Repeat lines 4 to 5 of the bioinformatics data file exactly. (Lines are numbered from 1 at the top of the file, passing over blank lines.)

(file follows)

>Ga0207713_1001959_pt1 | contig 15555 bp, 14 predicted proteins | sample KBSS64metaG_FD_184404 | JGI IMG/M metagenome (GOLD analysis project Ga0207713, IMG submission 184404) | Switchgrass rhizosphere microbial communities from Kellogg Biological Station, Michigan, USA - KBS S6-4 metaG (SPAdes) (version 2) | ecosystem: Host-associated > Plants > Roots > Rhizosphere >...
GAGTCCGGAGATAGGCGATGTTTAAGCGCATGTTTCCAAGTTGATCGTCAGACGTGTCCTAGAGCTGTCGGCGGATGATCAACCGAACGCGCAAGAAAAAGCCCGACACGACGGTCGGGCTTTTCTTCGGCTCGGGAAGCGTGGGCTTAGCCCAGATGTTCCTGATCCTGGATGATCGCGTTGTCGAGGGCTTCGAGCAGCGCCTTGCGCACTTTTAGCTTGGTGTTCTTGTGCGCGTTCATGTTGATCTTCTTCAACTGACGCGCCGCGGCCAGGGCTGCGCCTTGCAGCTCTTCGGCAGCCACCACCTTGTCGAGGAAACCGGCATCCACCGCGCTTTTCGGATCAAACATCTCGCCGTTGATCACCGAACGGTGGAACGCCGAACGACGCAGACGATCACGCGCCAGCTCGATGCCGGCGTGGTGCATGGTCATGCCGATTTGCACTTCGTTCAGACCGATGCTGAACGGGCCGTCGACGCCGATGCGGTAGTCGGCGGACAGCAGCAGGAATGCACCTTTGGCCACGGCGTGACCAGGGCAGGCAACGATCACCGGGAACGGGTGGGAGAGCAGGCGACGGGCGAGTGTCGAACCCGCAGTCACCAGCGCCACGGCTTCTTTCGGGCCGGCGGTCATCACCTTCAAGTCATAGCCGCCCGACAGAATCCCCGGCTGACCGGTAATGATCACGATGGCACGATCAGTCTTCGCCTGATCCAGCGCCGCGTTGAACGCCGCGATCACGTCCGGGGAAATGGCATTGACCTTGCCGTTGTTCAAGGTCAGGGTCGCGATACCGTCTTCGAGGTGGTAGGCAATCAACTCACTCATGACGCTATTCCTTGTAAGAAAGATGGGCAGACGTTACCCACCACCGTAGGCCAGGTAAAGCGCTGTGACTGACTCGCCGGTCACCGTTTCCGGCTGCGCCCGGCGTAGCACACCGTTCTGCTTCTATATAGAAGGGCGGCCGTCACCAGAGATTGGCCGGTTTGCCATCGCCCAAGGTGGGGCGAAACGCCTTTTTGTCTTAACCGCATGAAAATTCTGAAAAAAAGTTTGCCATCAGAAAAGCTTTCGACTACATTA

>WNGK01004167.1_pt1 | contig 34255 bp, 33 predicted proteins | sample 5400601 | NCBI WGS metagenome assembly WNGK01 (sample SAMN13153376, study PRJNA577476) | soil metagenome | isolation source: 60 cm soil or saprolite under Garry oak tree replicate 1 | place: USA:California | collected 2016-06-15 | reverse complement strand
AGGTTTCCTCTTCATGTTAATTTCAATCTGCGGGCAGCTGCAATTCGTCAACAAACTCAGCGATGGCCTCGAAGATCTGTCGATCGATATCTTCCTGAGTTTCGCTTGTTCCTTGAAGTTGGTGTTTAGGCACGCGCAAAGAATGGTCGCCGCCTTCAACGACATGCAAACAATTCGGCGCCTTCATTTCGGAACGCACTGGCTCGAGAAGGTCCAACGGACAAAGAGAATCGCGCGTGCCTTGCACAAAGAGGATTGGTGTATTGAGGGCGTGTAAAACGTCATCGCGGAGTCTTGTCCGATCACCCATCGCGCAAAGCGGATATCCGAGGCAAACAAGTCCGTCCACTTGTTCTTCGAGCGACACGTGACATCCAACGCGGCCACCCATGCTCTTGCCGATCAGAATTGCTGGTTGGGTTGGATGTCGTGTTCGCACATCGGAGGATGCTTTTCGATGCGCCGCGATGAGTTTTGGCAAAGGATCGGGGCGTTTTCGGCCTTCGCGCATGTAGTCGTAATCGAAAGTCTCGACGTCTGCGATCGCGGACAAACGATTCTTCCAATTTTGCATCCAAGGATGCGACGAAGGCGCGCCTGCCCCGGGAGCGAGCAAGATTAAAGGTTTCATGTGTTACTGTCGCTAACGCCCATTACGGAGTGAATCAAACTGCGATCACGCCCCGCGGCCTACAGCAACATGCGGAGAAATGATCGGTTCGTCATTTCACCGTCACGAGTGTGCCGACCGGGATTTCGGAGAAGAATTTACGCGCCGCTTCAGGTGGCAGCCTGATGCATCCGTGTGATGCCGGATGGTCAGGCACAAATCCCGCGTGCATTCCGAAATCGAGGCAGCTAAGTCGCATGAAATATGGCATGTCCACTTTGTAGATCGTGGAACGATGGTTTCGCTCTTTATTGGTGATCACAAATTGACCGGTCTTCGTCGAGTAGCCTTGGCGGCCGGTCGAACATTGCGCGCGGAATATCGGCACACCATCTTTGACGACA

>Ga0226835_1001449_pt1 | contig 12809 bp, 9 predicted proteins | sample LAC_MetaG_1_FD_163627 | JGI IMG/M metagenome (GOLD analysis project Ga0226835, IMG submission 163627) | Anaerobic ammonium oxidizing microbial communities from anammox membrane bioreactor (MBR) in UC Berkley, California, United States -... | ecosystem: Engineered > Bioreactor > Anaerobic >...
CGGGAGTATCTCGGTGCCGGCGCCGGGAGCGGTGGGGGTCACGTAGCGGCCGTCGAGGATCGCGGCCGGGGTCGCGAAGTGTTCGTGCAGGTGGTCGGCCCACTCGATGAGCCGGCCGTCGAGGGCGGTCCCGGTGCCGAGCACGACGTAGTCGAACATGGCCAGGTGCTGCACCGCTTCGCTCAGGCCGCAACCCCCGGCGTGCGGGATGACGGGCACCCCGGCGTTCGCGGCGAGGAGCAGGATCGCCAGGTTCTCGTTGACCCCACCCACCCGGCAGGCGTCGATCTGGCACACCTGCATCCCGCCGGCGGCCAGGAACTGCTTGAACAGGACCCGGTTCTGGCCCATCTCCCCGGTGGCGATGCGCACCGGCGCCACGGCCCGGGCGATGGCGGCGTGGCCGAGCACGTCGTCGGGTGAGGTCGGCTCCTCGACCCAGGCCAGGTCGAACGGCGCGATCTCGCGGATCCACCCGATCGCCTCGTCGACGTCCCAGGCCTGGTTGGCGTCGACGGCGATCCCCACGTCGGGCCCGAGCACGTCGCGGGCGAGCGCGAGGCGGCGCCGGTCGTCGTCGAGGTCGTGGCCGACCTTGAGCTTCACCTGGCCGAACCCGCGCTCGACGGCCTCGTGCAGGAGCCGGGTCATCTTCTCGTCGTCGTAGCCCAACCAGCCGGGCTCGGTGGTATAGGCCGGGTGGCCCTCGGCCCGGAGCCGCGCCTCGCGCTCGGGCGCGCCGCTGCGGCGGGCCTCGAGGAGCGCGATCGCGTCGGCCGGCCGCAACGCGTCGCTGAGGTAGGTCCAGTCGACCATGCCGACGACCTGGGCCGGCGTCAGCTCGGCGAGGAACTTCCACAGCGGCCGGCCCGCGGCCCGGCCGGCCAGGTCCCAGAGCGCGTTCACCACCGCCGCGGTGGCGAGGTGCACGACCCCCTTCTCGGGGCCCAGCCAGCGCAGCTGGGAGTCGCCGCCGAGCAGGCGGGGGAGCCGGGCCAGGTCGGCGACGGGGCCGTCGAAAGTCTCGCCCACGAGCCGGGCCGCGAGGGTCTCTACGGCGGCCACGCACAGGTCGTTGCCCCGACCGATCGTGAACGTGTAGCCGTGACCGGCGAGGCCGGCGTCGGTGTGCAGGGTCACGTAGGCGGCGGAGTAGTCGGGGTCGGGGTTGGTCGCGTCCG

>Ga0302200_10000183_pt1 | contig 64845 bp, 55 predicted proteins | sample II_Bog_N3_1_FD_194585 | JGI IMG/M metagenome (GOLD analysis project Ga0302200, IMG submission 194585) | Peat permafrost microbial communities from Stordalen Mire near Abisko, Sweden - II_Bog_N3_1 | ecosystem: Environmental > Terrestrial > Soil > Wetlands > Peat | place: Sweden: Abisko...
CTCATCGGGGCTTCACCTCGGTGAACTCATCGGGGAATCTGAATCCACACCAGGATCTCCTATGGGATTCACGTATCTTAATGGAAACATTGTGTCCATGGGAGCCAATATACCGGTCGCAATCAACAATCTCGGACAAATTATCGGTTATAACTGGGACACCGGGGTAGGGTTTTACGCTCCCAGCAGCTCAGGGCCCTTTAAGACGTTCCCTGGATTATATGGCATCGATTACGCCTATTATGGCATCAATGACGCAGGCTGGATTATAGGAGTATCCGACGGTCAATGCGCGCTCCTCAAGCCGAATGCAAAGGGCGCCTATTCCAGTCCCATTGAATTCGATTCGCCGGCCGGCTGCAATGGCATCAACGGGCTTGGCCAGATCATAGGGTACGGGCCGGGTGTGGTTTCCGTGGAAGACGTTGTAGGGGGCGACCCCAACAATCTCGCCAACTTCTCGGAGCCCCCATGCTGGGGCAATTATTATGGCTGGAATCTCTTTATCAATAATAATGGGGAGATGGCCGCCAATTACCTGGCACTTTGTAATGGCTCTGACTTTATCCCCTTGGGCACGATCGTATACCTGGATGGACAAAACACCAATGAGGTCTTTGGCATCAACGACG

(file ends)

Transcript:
AGGTTTCCTCTTCATGTTAATTTCAATCTGCGGGCAGCTGCAATTCGTCAACAAACTCAGCGATGGCCTCGAAGATCTGTCGATCGATATCTTCCTGAGTTTCGCTTGTTCCTTGAAGTTGGTGTTTAGGCACGCGCAAAGAATGGTCGCCGCCTTCAACGACATGCAAACAATTCGGCGCCTTCATTTCGGAACGCACTGGCTCGAGAAGGTCCAACGGACAAAGAGAATCGCGCGTGCCTTGCACAAAGAGGATTGGTGTATTGAGGGCGTGTAAAACGTCATCGCGGAGTCTTGTCCGATCACCCATCGCGCAAAGCGGATATCCGAGGCAAACAAGTCCGTCCACTTGTTCTTCGAGCGACACGTGACATCCAACGCGGCCACCCATGCTCTTGCCGATCAGAATTGCTGGTTGGGTTGGATGTCGTGTTCGCACATCGGAGGATGCTTTTCGATGCGCCGCGATGAGTTTTGGCAAAGGATCGGGGCGTTTTCGGCCTTCGCGCATGTAGTCGTAATCGAAAGTCTCGACGTCTGCGATCGCGGACAAACGATTCTTCCAATTTTGCATCCAAGGATGCGACGAAGGCGCGCCTGCCCCGGGAGCGAGCAAGATTAAAGGTTTCATGTGTTACTGTCGCTAACGCCCATTACGGAGTGAATCAAACTGCGATCACGCCCCGCGGCCTACAGCAACATGCGGAGAAATGATCGGTTCGTCATTTCACCGTCACGAGTGTGCCGACCGGGATTTCGGAGAAGAATTTACGCGCCGCTTCAGGTGGCAGCCTGATGCATCCGTGTGATGCCGGATGGTCAGGCACAAATCCCGCGTGCATTCCGAAATCGAGGCAGCTAAGTCGCATGAAATATGGCATGTCCACTTTGTAGATCGTGGAACGATGGTTTCGCTCTTTATTGGTGATCACAAATTGACCGGTCTTCGTCGAGTAGCCTTGGCGGCCGGTCGAACATTGCGCGCGGAATATCGGCACACCATCTTTGACGACA

>Ga0226835_1001449_pt1 | contig 12809 bp, 9 predicted proteins | sample LAC_MetaG_1_FD_163627 | JGI IMG/M metagenome (GOLD analysis project Ga0226835, IMG submission 163627) | Anaerobic ammonium oxidizing microbial communities from anammox membrane bioreactor (MBR) in UC Berkley, California, United States -... | ecosystem: Engineered > Bioreactor > Anaerobic >...